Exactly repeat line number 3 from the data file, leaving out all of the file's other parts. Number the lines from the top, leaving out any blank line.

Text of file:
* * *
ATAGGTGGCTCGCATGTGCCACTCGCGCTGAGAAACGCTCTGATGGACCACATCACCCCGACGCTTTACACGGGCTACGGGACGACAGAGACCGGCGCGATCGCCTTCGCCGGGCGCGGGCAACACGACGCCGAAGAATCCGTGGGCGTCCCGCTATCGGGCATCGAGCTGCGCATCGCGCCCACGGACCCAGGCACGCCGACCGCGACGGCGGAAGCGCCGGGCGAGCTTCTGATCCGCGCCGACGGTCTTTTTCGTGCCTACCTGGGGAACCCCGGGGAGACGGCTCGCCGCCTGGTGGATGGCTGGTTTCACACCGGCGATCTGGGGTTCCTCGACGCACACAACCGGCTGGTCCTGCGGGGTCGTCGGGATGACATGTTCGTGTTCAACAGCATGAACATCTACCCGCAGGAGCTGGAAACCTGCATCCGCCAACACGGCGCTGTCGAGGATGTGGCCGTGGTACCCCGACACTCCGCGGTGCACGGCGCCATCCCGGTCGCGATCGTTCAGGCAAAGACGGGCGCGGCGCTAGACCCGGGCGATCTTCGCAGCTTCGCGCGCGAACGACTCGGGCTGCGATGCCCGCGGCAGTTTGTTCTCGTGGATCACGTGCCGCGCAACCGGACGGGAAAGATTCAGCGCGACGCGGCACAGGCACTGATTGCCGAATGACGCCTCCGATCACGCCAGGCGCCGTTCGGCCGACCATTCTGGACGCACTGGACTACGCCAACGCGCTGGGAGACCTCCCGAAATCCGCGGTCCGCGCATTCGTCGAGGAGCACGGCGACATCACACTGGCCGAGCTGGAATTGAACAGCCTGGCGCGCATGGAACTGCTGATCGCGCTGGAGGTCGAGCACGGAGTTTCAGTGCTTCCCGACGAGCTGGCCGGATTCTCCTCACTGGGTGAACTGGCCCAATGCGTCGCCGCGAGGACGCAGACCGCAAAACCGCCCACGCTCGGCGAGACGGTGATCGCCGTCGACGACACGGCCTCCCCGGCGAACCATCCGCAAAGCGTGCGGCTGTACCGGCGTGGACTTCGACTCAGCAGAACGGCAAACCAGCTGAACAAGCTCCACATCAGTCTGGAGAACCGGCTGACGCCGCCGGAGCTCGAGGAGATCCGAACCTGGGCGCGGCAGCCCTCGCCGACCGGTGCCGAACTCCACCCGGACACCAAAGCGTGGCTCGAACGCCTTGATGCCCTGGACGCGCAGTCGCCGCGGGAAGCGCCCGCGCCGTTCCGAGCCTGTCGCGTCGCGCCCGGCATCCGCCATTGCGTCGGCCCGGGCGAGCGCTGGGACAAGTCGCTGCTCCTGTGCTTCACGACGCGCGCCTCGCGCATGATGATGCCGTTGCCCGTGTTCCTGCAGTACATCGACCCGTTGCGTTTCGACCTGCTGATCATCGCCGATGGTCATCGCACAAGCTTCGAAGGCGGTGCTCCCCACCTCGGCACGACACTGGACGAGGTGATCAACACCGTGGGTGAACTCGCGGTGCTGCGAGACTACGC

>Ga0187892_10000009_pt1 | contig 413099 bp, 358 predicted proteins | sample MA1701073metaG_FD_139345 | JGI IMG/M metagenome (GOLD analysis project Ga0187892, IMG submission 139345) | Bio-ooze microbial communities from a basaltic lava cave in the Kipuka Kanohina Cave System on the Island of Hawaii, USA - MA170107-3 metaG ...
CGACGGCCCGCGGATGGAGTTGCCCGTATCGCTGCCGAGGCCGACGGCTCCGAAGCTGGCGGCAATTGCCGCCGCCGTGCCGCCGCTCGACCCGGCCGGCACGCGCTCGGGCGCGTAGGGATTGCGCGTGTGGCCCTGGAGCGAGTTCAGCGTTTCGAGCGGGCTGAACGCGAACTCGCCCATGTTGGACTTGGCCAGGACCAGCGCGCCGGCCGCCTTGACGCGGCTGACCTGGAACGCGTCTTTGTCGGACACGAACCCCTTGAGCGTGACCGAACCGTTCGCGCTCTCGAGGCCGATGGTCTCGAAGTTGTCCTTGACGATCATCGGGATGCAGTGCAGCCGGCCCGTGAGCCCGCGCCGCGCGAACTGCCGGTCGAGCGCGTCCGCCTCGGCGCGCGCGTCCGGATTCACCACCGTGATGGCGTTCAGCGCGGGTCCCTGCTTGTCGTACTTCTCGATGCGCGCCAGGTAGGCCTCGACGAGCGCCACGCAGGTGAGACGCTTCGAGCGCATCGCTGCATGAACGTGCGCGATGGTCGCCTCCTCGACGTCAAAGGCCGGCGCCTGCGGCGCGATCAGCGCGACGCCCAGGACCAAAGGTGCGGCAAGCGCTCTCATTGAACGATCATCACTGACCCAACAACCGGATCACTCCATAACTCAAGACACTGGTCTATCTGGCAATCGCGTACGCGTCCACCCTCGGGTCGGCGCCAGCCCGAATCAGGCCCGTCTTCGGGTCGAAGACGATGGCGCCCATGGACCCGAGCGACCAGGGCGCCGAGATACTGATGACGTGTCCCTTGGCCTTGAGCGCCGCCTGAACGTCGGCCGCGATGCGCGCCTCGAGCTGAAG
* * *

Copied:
CGACGGCCCGCGGATGGAGTTGCCCGTATCGCTGCCGAGGCCGACGGCTCCGAAGCTGGCGGCAATTGCCGCCGCCGTGCCGCCGCTCGACCCGGCCGGCACGCGCTCGGGCGCGTAGGGATTGCGCGTGTGGCCCTGGAGCGAGTTCAGCGTTTCGAGCGGGCTGAACGCGAACTCGCCCATGTTGGACTTGGCCAGGACCAGCGCGCCGGCCGCCTTGACGCGGCTGACCTGGAACGCGTCTTTGTCGGACACGAACCCCTTGAGCGTGACCGAACCGTTCGCGCTCTCGAGGCCGATGGTCTCGAAGTTGTCCTTGACGATCATCGGGATGCAGTGCAGCCGGCCCGTGAGCCCGCGCCGCGCGAACTGCCGGTCGAGCGCGTCCGCCTCGGCGCGCGCGTCCGGATTCACCACCGTGATGGCGTTCAGCGCGGGTCCCTGCTTGTCGTACTTCTCGATGCGCGCCAGGTAGGCCTCGACGAGCGCCACGCAGGTGAGACGCTTCGAGCGCATCGCTGCATGAACGTGCGCGATGGTCGCCTCCTCGACGTCAAAGGCCGGCGCCTGCGGCGCGATCAGCGCGACGCCCAGGACCAAAGGTGCGGCAAGCGCTCTCATTGAACGATCATCACTGACCCAACAACCGGATCACTCCATAACTCAAGACACTGGTCTATCTGGCAATCGCGTACGCGTCCACCCTCGGGTCGGCGCCAGCCCGAATCAGGCCCGTCTTCGGGTCGAAGACGATGGCGCCCATGGACCCGAGCGACCAGGGCGCCGAGATACTGATGACGTGTCCCTTGGCCTTGAGCGCCGCCTGAACGTCGGCCGCGATGCGCGCCTCGAGCTGAAG